Effective Tax Rate

This ratio is a measurement of a company's tax rate, which is calculated by comparing its income tax expense to its pretax income. This amount will often differ from the company's stated jurisdictional rate due to many accounting factors, including foreign exchange provisions. This effective tax rate gives a good understanding of the tax rate the company faces.




As of December 31, 2005, with amounts expressed in millions, Zimmer Holdings had a provision for income taxes in its income statement of $307.30 (income statement), and pretax income of $1,040.70 (income statement). By dividing, the equation gives us an effective tax rate of 29.5% for FY 2005.


Commentary:The variances in this percentage can have a material effect on the net-income figure.

Peer company comparisons of net profit margins can be problematic as a result of the impact of the effective tax rate on net profit margins. The same can be said of year-over-year comparisons for the same company. This circumstance is one of the reasons some financial analysts prefer to use the operating or pretax profit figures instead of the net profit number for profitability ratio calculation purposes.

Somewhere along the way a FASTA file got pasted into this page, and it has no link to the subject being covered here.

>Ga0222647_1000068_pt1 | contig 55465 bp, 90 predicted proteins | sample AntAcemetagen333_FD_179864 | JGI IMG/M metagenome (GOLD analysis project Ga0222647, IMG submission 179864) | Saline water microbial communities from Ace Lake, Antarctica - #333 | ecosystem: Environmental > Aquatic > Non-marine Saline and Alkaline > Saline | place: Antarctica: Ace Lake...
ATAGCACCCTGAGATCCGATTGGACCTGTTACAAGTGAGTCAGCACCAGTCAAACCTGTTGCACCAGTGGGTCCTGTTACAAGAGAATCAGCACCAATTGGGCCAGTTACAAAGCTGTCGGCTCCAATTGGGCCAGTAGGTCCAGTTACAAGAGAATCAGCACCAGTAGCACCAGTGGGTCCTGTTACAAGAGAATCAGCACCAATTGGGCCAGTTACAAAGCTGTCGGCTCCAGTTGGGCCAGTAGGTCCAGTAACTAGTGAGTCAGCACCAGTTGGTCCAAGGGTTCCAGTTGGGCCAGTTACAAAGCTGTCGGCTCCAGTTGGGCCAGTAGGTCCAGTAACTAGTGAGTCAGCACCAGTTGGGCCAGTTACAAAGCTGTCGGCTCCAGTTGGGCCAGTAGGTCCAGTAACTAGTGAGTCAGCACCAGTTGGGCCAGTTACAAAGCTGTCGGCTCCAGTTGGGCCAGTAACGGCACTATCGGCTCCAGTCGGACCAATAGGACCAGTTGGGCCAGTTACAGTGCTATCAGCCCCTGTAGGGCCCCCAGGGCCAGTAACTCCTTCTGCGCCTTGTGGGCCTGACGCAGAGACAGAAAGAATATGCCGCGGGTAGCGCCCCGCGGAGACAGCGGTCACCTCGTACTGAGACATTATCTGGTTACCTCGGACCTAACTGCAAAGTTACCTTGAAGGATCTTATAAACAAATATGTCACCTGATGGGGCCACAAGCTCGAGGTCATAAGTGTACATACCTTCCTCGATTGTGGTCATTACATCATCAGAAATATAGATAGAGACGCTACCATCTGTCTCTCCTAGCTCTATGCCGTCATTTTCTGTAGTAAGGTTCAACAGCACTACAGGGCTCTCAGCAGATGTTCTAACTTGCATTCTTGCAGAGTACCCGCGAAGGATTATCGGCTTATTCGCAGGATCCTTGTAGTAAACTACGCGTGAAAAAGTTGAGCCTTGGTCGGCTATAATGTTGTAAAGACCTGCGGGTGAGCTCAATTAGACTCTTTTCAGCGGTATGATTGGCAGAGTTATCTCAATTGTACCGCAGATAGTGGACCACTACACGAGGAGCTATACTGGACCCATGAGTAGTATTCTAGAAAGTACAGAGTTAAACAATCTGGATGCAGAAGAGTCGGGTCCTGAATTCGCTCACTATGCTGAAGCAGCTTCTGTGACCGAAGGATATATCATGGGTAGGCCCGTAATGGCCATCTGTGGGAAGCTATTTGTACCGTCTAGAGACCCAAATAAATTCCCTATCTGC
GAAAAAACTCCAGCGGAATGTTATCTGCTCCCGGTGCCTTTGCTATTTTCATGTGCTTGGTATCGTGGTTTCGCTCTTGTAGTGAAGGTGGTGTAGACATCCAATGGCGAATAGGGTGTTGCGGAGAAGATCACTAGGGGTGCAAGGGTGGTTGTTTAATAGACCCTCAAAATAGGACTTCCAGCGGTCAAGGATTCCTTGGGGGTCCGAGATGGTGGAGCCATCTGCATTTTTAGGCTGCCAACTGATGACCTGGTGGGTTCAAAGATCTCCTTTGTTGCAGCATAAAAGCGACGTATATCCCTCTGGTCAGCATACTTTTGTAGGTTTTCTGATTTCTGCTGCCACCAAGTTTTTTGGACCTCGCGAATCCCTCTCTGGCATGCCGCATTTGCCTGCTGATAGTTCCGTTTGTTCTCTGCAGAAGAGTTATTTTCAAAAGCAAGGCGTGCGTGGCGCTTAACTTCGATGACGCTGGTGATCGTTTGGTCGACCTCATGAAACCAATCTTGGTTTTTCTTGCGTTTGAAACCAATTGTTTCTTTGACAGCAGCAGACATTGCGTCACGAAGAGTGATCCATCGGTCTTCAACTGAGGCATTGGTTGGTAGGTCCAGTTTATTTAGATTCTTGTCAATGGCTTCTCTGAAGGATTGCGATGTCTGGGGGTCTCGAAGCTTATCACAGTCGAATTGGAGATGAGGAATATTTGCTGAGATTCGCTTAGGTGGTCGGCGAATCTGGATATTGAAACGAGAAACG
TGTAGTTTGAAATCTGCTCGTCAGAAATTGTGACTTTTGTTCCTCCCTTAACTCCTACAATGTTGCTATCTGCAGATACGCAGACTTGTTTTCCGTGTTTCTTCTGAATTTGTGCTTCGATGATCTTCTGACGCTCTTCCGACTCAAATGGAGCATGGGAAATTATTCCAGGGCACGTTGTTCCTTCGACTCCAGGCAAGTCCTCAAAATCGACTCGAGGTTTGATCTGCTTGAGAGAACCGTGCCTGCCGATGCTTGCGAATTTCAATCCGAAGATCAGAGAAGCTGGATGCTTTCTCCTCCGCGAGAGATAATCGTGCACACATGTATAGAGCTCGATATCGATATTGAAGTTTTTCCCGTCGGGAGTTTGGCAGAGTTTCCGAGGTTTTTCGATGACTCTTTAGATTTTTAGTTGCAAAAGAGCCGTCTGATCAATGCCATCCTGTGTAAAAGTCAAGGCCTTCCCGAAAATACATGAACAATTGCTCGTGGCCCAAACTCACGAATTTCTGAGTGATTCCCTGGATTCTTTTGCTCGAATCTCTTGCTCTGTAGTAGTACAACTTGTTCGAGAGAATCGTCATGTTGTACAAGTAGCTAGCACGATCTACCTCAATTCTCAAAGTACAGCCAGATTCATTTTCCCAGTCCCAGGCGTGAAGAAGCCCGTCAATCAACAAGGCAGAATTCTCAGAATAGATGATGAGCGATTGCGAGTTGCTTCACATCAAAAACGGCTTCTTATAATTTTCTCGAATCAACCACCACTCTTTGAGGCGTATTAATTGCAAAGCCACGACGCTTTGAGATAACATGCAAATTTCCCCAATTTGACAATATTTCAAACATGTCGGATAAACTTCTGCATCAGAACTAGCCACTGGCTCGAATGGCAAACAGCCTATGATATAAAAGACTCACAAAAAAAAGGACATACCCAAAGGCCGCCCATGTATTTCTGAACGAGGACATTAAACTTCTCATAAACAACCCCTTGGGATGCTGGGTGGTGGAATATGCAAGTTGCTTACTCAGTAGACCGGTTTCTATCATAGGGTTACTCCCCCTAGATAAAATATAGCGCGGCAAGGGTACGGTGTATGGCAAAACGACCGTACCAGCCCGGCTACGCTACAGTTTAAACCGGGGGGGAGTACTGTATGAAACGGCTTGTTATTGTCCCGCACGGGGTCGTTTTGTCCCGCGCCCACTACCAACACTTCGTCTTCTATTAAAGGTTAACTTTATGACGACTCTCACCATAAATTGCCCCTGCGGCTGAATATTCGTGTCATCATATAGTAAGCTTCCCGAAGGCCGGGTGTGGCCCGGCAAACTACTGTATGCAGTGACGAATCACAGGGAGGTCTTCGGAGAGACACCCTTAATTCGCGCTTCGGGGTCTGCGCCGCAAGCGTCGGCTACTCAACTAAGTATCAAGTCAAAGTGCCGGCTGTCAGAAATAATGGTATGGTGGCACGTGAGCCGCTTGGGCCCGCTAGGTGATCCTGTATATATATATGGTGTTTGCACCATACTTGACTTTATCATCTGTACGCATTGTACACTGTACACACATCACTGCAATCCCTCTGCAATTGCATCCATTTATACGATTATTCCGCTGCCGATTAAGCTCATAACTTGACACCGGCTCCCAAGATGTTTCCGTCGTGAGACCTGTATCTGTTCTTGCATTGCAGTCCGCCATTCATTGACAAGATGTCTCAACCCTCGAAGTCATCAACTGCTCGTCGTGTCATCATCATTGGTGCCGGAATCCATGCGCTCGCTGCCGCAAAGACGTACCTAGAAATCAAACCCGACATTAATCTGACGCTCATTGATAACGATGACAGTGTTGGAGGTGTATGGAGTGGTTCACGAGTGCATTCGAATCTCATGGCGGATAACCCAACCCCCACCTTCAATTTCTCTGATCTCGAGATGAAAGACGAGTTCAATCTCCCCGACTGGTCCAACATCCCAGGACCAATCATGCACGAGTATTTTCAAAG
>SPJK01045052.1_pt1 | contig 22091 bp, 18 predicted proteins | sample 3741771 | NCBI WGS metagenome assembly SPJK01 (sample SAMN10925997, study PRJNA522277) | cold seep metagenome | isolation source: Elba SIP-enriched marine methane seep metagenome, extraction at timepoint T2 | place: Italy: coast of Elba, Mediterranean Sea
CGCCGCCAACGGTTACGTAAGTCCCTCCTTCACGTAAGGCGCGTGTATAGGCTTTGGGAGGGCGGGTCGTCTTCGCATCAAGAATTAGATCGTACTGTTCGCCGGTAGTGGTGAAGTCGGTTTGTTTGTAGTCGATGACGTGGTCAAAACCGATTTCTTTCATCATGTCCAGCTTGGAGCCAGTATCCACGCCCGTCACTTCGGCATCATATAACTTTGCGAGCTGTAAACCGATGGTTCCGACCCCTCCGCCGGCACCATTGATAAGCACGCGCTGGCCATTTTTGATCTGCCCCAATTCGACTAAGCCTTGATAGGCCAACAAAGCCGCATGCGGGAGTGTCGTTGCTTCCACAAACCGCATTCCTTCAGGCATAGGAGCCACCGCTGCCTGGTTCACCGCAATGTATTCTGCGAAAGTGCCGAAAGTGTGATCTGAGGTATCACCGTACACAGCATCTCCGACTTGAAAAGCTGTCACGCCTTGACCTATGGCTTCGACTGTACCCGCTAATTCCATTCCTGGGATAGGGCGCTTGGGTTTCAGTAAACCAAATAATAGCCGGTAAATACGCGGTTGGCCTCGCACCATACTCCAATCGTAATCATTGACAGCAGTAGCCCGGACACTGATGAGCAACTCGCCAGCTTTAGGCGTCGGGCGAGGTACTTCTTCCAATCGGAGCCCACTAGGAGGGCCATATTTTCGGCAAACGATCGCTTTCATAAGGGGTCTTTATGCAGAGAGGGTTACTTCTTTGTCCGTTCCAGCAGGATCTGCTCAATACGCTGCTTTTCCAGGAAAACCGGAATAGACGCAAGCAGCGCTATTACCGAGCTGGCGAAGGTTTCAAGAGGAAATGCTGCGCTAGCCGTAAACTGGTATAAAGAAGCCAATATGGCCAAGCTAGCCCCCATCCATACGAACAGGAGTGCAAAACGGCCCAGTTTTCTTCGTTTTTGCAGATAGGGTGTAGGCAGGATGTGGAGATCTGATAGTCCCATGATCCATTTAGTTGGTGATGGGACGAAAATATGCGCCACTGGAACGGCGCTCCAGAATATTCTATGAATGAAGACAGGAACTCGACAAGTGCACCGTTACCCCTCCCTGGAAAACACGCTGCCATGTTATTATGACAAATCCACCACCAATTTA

One could argue that any event that improves a company's net profit margin is a good one. However, from a quality of earnings perspective, tax management maneuverings (while certainly legitimate) are less desirable than straight-forward positive operational results.

For example, Zimmer Holdings' effective tax rates have been erratic over the three years reported in their 2005 income statement. From 33.6% in 2003, down to 25.9% in 2004 and back up to 29.5% in 2005. Obviously, this tax provision volatility makes an objective judgment of its true, or operational, net profit performance difficult to determine.

Tax management techniques to lessen the tax burden are practiced, to one degree or another, by many companies. Nevertheless, a relatively stable effective tax rate percentage, and resulting net profit margin, would seem to indicate that the company's operational managers are more responsible for a company's profitability than the company's tax accountants.

By Richard Loth